10 New Year’s Financial Resolutions for Better Credit, Savings, and Wealth

According to Pew Research, 44% of people believe the financial impact of the COVID-19 pandemic is long-lasting. They believe it’ll take them three years to recover to pre-pandemic financial situations. Whether you’re in that group or don’t think the pandemic hit you financially, making financial resolutions for the new year can be a positive practice. They help you choose some money and credit goals to focus on and let you work toward recovery, savings, or growth in realistic ways.

Credit.com’s Financial Resolutions

1. Start Using ExtraCredit to Manage Your Credit Profile

The more you know about your financial profile, the better off you’ll be. You can work on monitoring, building, protecting, and restoring your credit history with ExtraCredit®. ExtraCredit includes five powerful tools to help you stay on top of your credit:

  • Build It: Build It lets you add your rent and utility payments as tradelines on your credit report with the credit bureaus. This can help you add positive payment history for things you’re already paying on-time.
  • Guard It: In 2020, more than 1.4 million identity theft reports were filed with the Federal Trade Commission—that’s almost double the number from 2019. Guard It comes with Dark Web monitoring, which scans hidden sites and nefarious file sharing sites for consumer data breach information. Guard It also includes a compromised account monitoring feature and valuable identity theft insurance.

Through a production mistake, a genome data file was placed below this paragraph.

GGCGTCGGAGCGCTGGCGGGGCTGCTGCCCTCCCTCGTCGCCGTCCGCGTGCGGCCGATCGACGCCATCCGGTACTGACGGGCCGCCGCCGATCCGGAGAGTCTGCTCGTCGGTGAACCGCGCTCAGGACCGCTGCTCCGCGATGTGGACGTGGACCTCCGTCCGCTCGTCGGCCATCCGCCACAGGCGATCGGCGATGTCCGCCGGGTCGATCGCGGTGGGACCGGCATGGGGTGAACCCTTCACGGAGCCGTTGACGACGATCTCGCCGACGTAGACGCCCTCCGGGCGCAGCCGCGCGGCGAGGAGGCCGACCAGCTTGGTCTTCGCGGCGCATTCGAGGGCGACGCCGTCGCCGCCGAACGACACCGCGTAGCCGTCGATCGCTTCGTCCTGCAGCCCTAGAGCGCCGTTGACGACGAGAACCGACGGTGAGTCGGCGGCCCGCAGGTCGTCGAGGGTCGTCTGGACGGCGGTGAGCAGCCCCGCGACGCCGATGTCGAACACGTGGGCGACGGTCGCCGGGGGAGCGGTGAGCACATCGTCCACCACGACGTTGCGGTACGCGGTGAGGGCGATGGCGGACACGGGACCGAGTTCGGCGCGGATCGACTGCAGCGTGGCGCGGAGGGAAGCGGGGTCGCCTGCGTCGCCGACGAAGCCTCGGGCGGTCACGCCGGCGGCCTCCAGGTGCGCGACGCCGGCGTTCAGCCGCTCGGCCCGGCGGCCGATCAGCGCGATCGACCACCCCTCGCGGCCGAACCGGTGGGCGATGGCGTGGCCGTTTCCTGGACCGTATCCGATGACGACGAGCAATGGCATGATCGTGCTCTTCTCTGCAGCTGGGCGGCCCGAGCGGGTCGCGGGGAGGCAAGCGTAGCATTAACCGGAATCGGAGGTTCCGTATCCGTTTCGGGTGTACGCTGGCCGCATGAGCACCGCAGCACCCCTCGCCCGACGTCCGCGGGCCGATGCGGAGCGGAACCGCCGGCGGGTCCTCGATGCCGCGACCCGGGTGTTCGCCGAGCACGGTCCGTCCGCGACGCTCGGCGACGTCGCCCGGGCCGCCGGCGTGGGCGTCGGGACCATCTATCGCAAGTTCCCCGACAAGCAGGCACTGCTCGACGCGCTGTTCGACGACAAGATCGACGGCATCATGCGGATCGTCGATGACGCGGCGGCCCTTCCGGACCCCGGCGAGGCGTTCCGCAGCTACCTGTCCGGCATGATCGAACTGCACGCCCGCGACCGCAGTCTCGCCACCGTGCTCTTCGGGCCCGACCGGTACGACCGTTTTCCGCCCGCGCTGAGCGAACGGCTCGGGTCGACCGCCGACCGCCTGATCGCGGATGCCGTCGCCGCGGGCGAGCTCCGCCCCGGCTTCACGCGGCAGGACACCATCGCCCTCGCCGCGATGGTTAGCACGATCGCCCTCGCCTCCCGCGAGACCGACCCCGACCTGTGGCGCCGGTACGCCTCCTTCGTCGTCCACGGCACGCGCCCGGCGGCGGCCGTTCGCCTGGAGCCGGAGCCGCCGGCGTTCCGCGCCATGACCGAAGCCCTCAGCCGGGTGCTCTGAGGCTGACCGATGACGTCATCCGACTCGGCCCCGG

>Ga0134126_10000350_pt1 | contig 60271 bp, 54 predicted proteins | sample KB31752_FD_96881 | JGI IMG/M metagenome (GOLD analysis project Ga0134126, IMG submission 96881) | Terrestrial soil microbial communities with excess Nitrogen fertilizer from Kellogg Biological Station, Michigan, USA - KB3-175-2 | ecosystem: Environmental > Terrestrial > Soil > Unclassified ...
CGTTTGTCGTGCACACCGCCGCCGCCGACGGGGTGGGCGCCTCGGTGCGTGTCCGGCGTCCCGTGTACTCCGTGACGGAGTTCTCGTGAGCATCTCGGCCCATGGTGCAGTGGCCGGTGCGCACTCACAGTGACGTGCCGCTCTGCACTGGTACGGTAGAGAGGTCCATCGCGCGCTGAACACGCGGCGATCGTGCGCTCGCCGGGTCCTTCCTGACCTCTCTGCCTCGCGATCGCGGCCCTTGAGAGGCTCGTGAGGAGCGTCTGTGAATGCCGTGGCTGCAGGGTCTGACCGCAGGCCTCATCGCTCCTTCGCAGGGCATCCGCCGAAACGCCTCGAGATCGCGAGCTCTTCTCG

• Track It: Believe it or not, you have at least 28 different FICO® scores. That’s a lot to keep on top of. Thankfully, you can keep track of all of them through Track It
  • Reward It: You can earn money every time you’re approved for a select offer in the Reward It feature.
  • Restore It: Credit score looking a little low? Restore It connects you with a leading credit repair company so you can begin to work on inaccurate or unfair negative items on your credit. Better still, you can get a discount with CreditRepair.com or another leader in your area. 

2. Build Your Savings Account

Start a savings resolution today by making a goal and breaking it up into smaller, realistic amounts. Want to save $3,000 this year? That’s only $250 a month or around $63 per week.

Consider automating deposits into your savings account to make it more likely you’ll succeed in your financial resolution. You could have $100 of every biweekly paycheck deposited to your savings account, leading to $2,600 in savings by the end of the year.

If you’re looking for a brand new mobile financial app, why not give Chime a go? Chime has a lot of neat features, including a clever automatic savings tool and a competitive 0.50% Annual Percentage Yield1—8x2 the national average!

>> Read our full Chime Review.

3. Pay All Bills on Time